Jigsaw was quick to respond, with a spokesperson stating that “due to the size of our range, we don’t always display all sizes in all styles on the shop floor. That is not to say we only put smaller sizes on the shop floor, far from it. We may have an 8 and a 10 in one style, and a 6 and a 16 in another style. This way our customers can see the range of styles that we offer rather than fewer styles in more sizes.”
That may be the case, but Kleinman isn’t alone in experiencing this kind of size-shaming. I see it all over the high street. I find myself wanting to try a beautiful maxi dress, of which there is only a size 8 and 10 on the rail, and end up feeling like an outsider when I have to ask a sales attendant to retrieve my size that’s simply too enormous to warrant display. The fashion world talks a lot about inclusivity, but the sizing issue is still one that it is struggling to wrap its head around.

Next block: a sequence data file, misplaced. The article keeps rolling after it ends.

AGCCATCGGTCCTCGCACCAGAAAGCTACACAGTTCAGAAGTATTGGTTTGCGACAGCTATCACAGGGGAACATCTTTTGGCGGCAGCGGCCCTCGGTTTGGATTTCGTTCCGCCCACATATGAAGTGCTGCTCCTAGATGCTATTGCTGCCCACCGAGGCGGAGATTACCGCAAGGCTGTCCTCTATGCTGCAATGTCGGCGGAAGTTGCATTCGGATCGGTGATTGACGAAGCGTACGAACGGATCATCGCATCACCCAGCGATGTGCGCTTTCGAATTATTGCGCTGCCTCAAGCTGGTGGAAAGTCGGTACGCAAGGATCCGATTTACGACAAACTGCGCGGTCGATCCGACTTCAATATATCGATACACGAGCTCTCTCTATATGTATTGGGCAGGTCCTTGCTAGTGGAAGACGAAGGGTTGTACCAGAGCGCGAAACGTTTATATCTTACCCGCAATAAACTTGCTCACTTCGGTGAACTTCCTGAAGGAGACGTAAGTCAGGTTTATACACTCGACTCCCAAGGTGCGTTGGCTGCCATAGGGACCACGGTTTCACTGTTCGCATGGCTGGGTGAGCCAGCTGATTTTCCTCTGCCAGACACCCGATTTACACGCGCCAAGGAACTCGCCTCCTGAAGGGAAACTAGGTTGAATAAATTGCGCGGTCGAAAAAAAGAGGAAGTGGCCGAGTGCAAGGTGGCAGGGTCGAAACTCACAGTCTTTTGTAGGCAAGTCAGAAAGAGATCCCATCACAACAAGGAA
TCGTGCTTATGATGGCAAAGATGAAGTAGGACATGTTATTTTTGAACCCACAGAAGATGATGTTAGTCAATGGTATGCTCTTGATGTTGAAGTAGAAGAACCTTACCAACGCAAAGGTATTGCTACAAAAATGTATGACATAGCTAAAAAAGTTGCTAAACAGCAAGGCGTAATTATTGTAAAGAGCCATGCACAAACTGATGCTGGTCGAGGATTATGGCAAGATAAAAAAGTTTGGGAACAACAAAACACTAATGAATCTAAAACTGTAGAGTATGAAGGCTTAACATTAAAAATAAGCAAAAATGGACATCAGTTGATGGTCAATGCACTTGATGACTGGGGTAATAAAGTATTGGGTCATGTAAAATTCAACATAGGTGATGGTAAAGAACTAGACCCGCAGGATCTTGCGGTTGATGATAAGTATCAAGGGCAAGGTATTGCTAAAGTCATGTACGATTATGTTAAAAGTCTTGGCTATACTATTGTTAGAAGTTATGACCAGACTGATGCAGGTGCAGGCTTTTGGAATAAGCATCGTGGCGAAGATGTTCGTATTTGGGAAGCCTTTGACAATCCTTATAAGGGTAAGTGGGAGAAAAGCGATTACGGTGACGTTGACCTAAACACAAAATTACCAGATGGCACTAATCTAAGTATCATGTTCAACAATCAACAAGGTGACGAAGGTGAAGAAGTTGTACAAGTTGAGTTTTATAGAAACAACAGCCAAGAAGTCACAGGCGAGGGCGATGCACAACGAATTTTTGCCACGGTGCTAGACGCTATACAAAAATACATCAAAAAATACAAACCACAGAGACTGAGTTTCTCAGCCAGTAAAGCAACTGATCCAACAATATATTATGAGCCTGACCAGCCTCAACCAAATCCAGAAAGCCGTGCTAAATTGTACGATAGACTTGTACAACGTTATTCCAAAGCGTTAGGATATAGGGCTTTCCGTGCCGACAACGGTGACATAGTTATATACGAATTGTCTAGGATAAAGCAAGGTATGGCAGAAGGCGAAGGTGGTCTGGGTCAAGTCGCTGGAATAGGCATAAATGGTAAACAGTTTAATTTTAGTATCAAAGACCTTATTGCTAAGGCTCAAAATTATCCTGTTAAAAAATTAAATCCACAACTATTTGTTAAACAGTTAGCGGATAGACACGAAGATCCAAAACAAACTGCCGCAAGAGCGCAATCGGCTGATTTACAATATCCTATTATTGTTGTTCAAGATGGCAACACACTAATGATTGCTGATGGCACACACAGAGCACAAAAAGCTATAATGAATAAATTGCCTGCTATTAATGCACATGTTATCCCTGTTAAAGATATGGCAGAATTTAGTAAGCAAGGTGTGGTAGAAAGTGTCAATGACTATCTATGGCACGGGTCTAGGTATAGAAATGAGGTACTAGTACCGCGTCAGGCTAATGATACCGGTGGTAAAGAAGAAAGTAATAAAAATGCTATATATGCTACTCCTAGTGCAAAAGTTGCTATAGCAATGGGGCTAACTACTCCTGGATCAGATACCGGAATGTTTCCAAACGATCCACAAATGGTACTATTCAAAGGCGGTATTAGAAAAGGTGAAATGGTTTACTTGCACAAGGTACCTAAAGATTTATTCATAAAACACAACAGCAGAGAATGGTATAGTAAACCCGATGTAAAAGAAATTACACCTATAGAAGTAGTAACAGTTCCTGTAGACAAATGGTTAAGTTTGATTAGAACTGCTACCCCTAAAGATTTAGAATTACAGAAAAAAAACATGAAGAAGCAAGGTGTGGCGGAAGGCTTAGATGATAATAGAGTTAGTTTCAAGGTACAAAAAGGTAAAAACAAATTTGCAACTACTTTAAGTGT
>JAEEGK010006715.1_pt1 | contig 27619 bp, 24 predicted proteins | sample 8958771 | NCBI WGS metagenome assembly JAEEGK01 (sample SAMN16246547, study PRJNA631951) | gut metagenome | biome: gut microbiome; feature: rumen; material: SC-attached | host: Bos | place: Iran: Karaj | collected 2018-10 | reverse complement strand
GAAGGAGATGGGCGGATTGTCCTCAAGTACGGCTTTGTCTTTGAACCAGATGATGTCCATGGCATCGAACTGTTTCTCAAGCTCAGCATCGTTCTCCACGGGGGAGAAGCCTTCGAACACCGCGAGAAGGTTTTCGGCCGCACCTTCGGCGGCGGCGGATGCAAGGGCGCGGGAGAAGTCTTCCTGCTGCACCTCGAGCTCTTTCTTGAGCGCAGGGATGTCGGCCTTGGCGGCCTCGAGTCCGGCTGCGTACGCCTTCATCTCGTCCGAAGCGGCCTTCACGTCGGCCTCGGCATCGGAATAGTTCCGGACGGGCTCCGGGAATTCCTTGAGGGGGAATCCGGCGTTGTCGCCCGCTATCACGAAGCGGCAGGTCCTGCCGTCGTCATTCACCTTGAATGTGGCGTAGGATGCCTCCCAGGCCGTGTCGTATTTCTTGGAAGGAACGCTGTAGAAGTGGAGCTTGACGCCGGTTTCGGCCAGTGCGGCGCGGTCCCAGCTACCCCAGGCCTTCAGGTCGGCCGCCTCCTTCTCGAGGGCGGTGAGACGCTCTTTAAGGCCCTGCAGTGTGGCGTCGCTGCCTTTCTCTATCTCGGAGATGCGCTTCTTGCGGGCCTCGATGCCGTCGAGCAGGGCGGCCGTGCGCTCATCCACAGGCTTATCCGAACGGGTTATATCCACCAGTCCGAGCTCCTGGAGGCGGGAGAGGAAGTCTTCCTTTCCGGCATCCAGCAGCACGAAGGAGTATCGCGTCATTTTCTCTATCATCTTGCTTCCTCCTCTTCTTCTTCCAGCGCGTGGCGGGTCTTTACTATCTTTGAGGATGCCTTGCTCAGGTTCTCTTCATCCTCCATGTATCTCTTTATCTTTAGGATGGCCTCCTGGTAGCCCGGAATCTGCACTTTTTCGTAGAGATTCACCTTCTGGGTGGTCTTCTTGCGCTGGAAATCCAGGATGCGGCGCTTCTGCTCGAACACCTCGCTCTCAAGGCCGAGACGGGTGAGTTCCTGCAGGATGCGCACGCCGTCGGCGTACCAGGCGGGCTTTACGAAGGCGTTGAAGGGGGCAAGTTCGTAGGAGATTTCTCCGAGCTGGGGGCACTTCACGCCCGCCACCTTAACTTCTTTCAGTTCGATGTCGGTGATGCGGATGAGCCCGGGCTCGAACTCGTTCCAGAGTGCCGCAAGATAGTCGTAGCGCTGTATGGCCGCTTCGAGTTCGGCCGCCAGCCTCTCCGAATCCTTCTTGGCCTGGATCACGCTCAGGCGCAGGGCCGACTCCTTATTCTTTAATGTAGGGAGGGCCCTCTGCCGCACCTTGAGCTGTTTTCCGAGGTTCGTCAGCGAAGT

More confusing still is the potential spending power of women like me. You don’t need a business degree to do the maths here: if the majority of the women in this country wear a size 16, surely a shift towards stocking larger sizes in greater quantities in bricks and mortar shops up and down the country is a no-brainer?